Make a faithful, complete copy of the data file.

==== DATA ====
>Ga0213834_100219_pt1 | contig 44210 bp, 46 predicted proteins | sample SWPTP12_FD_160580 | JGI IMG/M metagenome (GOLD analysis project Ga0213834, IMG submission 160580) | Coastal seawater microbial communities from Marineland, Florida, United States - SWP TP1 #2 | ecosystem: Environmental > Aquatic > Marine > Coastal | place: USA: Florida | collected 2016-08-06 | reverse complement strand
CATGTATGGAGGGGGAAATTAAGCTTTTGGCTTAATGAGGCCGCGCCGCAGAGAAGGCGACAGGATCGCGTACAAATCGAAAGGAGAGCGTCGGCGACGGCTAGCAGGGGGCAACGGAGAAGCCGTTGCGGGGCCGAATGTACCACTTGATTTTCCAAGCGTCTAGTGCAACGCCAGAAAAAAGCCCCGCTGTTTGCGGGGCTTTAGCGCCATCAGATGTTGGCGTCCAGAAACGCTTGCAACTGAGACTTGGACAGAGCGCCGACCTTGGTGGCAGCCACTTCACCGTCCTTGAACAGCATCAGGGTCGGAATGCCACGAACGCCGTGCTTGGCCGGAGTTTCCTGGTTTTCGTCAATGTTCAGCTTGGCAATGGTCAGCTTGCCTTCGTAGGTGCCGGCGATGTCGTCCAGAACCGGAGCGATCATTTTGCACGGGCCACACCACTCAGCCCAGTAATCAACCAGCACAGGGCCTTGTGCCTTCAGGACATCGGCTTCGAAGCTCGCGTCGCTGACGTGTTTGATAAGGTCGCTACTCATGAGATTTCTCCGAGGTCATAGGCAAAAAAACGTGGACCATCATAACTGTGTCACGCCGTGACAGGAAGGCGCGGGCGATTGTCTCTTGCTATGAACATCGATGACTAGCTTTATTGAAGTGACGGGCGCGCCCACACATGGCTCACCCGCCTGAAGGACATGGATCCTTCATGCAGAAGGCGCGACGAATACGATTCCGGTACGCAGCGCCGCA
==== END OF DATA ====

>Ga0213834_100219_pt1 | contig 44210 bp, 46 predicted proteins | sample SWPTP12_FD_160580 | JGI IMG/M metagenome (GOLD analysis project Ga0213834, IMG submission 160580) | Coastal seawater microbial communities from Marineland, Florida, United States - SWP TP1 #2 | ecosystem: Environmental > Aquatic > Marine > Coastal | place: USA: Florida | collected 2016-08-06 | reverse complement strand
CATGTATGGAGGGGGAAATTAAGCTTTTGGCTTAATGAGGCCGCGCCGCAGAGAAGGCGACAGGATCGCGTACAAATCGAAAGGAGAGCGTCGGCGACGGCTAGCAGGGGGCAACGGAGAAGCCGTTGCGGGGCCGAATGTACCACTTGATTTTCCAAGCGTCTAGTGCAACGCCAGAAAAAAGCCCCGCTGTTTGCGGGGCTTTAGCGCCATCAGATGTTGGCGTCCAGAAACGCTTGCAACTGAGACTTGGACAGAGCGCCGACCTTGGTGGCAGCCACTTCACCGTCCTTGAACAGCATCAGGGTCGGAATGCCACGAACGCCGTGCTTGGCCGGAGTTTCCTGGTTTTCGTCAATGTTCAGCTTGGCAATGGTCAGCTTGCCTTCGTAGGTGCCGGCGATGTCGTCCAGAACCGGAGCGATCATTTTGCACGGGCCACACCACTCAGCCCAGTAATCAACCAGCACAGGGCCTTGTGCCTTCAGGACATCGGCTTCGAAGCTCGCGTCGCTGACGTGTTTGATAAGGTCGCTACTCATGAGATTTCTCCGAGGTCATAGGCAAAAAAACGTGGACCATCATAACTGTGTCACGCCGTGACAGGAAGGCGCGGGCGATTGTCTCTTGCTATGAACATCGATGACTAGCTTTATTGAAGTGACGGGCGCGCCCACACATGGCTCACCCGCCTGAAGGACATGGATCCTTCATGCAGAAGGCGCGACGAATACGATTCCGGTACGCAGCGCCGCA